I recently watched a wonderful programme on Fry’s Planet Word “Spreading the Word” which Stephan Fry explores how the written word started and developed and changed the world. This programme looks also at the oldest record of the bible that we have, which is the dead sea scrolls (2000 years old) and they show a piece from the psalms and then the 10 commandments – it was really amazing to see! Fry talks about how the written word changed religion and enhanced it as well has persevering cultures.This includes Islam as well and the words in the Qur’an that has led to millions of people being influenced by Islam.
We were looking at the “Word of God” at our team days last week and how that isn’t just restricted to the written word but indeed Jesus being the Word. But it has made me think how perhaps Christianity would be rather different if things were not written down. God told Moses to write everything down and Luke writes things down to record what Jesus did. But you have to be able to read to be able to understand. Imagine a culture that doesn’t have the written word? Imagine what our culture would be like? Printed on the pages are laws, stories and a glimpse of who our God is.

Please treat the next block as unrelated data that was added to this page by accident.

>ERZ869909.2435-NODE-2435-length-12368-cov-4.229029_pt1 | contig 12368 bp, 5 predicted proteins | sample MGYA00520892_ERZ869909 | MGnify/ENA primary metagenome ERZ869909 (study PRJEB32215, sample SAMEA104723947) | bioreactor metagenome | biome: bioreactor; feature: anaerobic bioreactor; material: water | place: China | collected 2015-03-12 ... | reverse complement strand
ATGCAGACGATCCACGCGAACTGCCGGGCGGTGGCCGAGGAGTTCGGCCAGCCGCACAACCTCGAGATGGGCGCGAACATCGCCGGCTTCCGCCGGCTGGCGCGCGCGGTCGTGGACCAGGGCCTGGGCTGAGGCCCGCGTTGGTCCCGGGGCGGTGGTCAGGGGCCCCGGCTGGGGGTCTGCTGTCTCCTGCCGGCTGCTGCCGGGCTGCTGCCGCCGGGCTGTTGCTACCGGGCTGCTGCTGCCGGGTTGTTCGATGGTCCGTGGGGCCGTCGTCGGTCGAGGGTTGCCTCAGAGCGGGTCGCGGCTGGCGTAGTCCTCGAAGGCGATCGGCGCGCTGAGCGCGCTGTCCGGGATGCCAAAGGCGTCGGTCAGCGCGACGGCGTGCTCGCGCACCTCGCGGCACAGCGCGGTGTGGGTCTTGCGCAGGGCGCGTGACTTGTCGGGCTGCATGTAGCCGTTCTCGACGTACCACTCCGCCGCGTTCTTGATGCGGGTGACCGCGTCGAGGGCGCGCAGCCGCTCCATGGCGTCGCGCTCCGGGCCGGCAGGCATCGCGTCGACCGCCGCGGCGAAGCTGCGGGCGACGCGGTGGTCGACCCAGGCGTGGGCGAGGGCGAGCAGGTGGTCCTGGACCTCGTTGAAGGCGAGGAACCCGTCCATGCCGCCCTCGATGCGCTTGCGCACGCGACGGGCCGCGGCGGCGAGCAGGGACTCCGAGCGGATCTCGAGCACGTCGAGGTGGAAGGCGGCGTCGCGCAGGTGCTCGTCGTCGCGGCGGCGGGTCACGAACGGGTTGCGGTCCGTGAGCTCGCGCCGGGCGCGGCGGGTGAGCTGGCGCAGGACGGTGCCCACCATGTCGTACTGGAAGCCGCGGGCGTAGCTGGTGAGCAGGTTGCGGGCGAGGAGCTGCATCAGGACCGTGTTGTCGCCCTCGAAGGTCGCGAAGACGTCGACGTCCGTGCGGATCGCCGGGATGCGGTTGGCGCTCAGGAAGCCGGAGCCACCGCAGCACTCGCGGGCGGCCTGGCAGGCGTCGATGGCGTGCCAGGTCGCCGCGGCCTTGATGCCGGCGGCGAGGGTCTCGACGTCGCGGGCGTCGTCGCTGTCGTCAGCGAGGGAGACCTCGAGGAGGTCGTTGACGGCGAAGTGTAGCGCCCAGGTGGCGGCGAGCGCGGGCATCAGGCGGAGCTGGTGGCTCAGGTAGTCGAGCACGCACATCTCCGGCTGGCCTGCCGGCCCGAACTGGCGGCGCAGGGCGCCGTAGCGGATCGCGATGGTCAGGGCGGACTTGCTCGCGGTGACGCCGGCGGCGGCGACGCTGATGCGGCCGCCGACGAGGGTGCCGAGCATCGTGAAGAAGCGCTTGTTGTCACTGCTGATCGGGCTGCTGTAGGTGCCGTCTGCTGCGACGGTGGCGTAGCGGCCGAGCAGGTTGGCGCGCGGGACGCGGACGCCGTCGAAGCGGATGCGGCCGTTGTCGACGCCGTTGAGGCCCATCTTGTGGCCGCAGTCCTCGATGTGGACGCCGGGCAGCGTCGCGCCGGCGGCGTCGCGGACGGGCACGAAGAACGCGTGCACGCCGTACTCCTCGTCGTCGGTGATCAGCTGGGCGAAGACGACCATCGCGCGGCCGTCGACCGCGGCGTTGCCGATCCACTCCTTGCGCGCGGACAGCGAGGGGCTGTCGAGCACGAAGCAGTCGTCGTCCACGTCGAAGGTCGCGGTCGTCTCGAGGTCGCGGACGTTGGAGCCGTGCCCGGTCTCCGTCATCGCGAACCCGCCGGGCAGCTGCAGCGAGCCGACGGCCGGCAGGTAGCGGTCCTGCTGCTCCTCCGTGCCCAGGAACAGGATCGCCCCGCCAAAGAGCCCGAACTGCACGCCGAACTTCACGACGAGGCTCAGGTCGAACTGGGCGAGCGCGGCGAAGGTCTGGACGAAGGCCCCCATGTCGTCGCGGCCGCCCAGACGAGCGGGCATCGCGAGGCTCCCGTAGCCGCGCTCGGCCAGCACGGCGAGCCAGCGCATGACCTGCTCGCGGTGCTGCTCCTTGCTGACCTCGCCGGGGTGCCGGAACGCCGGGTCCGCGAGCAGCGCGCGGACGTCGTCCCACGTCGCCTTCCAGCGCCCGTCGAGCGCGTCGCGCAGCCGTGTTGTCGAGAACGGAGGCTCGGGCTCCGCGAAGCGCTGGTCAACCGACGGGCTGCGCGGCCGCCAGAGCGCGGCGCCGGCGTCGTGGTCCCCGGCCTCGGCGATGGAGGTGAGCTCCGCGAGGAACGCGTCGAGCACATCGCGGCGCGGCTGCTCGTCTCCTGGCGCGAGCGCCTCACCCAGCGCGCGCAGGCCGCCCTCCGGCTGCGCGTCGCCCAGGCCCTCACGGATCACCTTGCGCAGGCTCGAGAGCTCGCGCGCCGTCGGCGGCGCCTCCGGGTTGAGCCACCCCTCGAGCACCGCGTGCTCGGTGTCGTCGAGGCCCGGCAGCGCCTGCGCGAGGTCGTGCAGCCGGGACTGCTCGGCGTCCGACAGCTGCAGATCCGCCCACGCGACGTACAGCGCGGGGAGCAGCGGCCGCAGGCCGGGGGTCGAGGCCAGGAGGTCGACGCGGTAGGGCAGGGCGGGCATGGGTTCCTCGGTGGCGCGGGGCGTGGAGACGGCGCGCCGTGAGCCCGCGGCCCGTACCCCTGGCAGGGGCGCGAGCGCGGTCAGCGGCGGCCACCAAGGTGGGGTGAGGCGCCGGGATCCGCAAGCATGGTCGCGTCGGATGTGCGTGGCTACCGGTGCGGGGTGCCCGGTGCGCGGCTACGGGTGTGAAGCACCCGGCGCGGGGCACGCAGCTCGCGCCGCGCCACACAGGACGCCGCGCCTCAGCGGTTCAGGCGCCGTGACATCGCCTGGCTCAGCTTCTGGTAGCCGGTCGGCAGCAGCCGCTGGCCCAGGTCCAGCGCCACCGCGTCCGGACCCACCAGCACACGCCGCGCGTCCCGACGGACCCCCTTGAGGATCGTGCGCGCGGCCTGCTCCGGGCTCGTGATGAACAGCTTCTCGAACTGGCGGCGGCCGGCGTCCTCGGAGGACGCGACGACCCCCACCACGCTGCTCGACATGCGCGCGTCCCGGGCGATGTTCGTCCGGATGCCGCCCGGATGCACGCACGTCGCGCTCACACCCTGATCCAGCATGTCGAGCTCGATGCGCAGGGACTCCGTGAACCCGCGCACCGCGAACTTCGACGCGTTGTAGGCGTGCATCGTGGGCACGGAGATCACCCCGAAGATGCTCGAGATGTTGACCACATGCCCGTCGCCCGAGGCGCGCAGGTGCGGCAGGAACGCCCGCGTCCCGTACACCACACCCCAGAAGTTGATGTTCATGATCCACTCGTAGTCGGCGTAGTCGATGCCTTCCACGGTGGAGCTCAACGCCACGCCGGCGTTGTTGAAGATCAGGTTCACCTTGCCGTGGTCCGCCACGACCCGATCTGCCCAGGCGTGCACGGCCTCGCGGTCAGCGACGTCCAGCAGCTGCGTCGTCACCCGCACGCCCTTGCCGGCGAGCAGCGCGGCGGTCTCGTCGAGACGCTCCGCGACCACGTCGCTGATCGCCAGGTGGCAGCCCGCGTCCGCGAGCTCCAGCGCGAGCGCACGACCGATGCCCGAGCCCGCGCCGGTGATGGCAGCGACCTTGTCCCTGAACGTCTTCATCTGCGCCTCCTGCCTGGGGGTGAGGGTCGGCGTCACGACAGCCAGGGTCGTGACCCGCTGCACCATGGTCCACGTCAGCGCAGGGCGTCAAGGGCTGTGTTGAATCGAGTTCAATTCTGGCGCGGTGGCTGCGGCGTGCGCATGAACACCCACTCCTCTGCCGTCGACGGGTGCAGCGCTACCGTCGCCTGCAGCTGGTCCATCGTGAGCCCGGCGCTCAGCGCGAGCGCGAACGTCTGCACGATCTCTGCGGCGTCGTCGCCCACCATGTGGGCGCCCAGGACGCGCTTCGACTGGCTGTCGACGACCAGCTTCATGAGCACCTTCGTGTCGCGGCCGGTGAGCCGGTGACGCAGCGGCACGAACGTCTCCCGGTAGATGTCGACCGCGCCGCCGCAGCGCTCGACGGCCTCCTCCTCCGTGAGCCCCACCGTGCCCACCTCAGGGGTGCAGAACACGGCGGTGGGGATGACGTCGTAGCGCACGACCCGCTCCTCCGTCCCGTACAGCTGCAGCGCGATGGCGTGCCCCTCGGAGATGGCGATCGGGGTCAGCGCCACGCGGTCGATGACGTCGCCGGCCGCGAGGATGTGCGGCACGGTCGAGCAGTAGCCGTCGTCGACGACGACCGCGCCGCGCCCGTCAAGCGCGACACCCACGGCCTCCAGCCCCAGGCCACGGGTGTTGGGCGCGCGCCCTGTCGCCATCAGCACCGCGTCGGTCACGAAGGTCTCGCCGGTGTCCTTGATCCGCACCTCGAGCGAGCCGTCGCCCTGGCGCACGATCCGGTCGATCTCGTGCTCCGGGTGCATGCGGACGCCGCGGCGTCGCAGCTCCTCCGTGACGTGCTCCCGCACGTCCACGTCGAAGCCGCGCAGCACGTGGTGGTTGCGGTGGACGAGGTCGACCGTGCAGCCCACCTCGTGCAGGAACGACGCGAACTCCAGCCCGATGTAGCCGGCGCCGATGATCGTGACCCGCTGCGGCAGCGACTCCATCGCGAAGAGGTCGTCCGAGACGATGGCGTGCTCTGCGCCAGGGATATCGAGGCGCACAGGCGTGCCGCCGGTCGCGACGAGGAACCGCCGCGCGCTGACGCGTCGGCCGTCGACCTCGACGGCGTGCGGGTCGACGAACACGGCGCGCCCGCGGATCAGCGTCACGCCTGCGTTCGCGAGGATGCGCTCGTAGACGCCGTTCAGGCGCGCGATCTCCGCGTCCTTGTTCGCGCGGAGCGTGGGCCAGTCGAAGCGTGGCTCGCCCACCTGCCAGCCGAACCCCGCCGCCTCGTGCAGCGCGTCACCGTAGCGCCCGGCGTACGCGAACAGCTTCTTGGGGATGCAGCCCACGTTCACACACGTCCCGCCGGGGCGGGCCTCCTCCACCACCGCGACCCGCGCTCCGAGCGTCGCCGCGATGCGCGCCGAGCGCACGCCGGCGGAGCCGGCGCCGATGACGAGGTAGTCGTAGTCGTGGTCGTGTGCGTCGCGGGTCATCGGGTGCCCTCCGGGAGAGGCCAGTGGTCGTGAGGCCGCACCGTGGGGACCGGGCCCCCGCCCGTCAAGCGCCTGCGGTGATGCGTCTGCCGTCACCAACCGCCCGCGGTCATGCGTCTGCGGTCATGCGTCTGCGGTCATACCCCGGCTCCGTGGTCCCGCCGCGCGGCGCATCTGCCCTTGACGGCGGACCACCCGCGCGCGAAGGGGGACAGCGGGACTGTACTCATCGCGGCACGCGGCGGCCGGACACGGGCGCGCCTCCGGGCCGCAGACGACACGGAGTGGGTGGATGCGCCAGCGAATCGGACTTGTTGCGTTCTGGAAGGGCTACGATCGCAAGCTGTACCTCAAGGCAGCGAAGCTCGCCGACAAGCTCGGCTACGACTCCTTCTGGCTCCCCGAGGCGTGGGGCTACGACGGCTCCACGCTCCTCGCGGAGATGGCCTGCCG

But not just for Religion. The written word is fantastic. Fry mentions how he felt when his written word was in front of him in printed form as a book. He felt amazed by it! It is amazing that what we say can be written and then published and then read by millions of people. This includes blogs and twitter too. Digital words are as important and provides more access for people to read what we are saying. It changes the way we share stories. But will there be a death of books? I doubt it, there is something about a book that is more wonderful than a computer screen.
John Milton says:
“For books are not absolutely dead things, but do contain a potency of life in them to be as active as that soul whose progeny they are; nay, they do preserve as in a vial the purest efficacy and extraction of that living intellect that bred them.”